Newton girl puts best foot forward with sock charity
By Julie M. Cohen
Posted Aug 12, 2019 at 5:00 PM
Helping children experiencing homelessness is a daunting task. However, 12-year-old citizen Maya Schwarzberg is taking small, yet bold steps to address the problem by creating a charity that distributes donated children’s socks to those in need.
By the end of July, the Dexter Southfield student’s nonprofit, Sock Box for Kids, donated approximately 2,000 pairs of socks to Rosie’s Place in Boston.
“Socks are just a little something that people could easily give,” said Schwarzberg, a rising seventh-grader. “Most people have an extra pair of socks around.”
She first heard about sock drives on the radio, leading her to decide to start her own nonprofit that specifically helped kids.
When she told her parents about her idea, “They were happy that I wanted to make a difference in the world,” she said.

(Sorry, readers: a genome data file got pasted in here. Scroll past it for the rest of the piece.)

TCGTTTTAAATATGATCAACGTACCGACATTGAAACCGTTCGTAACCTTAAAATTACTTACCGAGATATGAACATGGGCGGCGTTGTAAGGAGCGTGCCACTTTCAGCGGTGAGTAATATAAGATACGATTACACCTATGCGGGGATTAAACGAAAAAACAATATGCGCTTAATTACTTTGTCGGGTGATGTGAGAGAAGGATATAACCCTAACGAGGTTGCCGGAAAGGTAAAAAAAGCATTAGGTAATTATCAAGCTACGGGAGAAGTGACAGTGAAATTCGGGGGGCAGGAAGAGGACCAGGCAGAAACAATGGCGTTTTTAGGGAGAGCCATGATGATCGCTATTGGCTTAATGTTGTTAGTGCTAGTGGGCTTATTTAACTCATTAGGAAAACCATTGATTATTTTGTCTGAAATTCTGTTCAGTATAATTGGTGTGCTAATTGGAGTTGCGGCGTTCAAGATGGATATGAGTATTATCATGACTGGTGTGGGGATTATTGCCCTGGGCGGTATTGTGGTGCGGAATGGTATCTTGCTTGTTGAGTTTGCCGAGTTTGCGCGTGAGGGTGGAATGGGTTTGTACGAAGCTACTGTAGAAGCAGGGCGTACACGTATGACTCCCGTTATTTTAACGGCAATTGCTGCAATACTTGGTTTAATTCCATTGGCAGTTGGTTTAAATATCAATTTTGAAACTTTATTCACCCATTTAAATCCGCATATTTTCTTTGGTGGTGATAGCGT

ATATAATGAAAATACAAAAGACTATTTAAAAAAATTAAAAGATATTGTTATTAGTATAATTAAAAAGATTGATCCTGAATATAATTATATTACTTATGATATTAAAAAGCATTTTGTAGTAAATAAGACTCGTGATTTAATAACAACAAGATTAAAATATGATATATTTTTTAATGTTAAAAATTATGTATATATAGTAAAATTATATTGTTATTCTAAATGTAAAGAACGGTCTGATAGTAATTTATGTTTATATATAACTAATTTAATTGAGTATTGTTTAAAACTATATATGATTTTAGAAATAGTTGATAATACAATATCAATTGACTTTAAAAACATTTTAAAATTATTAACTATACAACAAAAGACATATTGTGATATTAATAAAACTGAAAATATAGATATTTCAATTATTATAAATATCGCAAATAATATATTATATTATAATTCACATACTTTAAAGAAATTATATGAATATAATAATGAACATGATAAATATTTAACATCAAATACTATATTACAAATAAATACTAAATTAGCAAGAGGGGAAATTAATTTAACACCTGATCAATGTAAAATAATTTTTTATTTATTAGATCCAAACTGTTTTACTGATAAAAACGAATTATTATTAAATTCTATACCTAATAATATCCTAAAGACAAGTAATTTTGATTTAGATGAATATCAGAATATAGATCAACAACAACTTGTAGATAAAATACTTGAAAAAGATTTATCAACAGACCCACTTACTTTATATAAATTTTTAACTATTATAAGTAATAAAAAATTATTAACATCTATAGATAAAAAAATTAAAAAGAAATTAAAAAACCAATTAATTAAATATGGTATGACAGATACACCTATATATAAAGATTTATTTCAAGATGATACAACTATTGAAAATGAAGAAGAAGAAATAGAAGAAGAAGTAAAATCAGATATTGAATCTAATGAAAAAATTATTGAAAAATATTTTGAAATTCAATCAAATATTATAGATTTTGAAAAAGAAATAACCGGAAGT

Although Schwarzberg and her parents built the charity’s website in the winter, it wasn’t until this summer that she found Newton locations with the space to host her donation boxes.
At first, she had no luck getting a response from Newton Public Schools, the local YMCA, grocery stores, and the library, so she kept emailing them every two-three weeks and showing up to speak with managers.
“I was very persistent,” she said.
Schwarzberg thought perhaps people didn’t initially respond because they “were uncertain what a 12-year-old girl would do” running a charity by herself. But, after repeatedly trying to get permission to leave her donations boxes, the following locations agreed: Lincoln-Eliot Elementary School, Ward Elementary School, Temple Emanuel and the West Suburban YMCA. She hopes to branch out into more locations in Newton and start putting boxes in Brookline.
Half of the 2,000 pairs of socks she was able to give to Rosie’s Place came from a large corporate donation and the other half was from individuals dropping them into her boxes. Eventually, she hopes to donate 10,000 (or more) pairs, especially as the seasons turn colder.To learn more about Sock Box for Kids, visit http://sockboxforkids.com/.